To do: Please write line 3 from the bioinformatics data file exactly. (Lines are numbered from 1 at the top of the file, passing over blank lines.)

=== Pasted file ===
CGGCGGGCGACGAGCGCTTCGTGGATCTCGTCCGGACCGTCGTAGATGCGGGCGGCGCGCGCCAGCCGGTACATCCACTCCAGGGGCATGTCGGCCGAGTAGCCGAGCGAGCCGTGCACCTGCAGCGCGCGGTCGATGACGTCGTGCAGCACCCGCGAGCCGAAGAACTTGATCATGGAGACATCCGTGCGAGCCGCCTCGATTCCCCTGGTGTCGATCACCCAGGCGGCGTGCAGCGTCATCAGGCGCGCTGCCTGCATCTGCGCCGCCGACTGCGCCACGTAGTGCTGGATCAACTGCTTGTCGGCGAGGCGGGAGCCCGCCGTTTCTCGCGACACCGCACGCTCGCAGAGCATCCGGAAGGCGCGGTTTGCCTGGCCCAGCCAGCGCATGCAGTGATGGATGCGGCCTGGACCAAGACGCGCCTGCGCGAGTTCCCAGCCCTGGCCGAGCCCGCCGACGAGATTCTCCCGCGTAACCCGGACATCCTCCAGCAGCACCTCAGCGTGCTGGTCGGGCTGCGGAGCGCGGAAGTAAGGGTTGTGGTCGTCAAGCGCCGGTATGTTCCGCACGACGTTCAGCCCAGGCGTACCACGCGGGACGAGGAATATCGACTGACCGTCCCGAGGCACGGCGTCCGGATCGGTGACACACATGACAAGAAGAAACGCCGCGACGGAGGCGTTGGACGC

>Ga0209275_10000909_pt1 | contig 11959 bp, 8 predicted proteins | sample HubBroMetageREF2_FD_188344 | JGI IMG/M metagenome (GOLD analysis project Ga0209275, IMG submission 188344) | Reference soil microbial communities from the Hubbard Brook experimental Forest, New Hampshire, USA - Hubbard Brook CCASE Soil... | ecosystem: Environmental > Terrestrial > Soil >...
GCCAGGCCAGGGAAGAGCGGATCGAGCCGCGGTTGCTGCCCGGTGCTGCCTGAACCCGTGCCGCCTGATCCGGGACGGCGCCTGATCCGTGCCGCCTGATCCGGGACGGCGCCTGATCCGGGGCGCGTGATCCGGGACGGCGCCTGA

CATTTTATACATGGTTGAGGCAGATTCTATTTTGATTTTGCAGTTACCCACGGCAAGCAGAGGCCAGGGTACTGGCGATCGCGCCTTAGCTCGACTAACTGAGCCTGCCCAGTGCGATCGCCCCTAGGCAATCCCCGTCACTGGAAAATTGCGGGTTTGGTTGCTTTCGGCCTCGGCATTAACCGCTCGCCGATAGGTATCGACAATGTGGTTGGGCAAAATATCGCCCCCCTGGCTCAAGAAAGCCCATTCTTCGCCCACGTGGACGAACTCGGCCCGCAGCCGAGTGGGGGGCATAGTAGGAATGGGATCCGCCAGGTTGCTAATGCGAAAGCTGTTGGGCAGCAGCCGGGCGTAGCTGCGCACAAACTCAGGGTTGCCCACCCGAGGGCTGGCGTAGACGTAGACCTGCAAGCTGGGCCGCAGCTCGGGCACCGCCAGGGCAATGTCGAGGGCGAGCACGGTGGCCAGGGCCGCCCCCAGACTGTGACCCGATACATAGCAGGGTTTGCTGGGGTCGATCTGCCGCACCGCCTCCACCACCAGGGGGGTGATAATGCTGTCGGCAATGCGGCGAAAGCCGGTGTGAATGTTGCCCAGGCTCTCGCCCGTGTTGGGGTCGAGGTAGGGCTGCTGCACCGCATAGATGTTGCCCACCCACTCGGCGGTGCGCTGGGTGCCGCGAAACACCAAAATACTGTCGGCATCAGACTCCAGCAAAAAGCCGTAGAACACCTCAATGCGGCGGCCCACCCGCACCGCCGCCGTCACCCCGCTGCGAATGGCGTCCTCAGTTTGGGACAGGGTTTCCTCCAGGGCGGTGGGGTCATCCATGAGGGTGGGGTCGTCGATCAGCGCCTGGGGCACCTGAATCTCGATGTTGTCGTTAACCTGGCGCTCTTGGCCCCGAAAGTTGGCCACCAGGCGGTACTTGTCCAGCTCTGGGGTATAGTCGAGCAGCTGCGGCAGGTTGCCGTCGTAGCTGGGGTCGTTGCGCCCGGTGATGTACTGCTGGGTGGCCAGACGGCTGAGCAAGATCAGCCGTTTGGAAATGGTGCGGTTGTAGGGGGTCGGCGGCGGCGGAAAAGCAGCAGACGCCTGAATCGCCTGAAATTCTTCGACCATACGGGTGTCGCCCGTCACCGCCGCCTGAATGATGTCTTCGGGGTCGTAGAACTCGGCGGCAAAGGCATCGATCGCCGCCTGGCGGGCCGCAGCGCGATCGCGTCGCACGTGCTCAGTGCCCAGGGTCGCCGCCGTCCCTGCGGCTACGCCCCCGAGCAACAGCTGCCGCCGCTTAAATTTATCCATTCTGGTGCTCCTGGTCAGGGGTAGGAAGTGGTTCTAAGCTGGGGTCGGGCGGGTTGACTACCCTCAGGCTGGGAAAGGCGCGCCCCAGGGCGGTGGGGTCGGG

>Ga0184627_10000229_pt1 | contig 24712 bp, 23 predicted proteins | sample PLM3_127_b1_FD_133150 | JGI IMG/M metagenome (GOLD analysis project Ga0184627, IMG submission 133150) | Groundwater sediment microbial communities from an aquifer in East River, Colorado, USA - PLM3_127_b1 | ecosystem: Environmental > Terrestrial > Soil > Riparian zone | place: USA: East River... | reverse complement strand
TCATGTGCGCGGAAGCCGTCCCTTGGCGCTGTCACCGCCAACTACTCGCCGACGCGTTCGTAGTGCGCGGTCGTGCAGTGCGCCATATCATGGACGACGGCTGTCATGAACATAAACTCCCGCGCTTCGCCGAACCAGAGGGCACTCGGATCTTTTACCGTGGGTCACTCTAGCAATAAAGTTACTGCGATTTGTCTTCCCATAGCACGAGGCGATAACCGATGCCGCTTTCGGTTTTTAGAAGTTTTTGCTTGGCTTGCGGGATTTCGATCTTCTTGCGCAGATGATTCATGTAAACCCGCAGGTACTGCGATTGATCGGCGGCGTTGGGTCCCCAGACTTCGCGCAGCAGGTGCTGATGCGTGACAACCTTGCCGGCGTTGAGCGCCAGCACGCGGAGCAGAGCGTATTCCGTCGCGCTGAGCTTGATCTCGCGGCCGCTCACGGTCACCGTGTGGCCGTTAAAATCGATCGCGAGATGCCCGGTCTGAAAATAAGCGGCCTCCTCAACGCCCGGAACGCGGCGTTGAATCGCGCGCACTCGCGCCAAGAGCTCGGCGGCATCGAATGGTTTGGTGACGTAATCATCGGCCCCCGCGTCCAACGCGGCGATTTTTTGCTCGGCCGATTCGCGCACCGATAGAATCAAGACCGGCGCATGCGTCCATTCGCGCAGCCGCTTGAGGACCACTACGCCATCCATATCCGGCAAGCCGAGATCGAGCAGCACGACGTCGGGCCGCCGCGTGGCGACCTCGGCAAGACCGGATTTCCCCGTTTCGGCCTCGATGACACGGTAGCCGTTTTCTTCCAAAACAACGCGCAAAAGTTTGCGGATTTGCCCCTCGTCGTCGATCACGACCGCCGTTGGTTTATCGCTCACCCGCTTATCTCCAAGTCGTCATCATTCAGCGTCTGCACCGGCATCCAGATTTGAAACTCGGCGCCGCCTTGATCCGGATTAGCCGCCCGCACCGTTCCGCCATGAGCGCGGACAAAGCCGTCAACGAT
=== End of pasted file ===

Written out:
GCCAGGCCAGGGAAGAGCGGATCGAGCCGCGGTTGCTGCCCGGTGCTGCCTGAACCCGTGCCGCCTGATCCGGGACGGCGCCTGATCCGTGCCGCCTGATCCGGGACGGCGCCTGATCCGGGGCGCGTGATCCGGGACGGCGCCTGA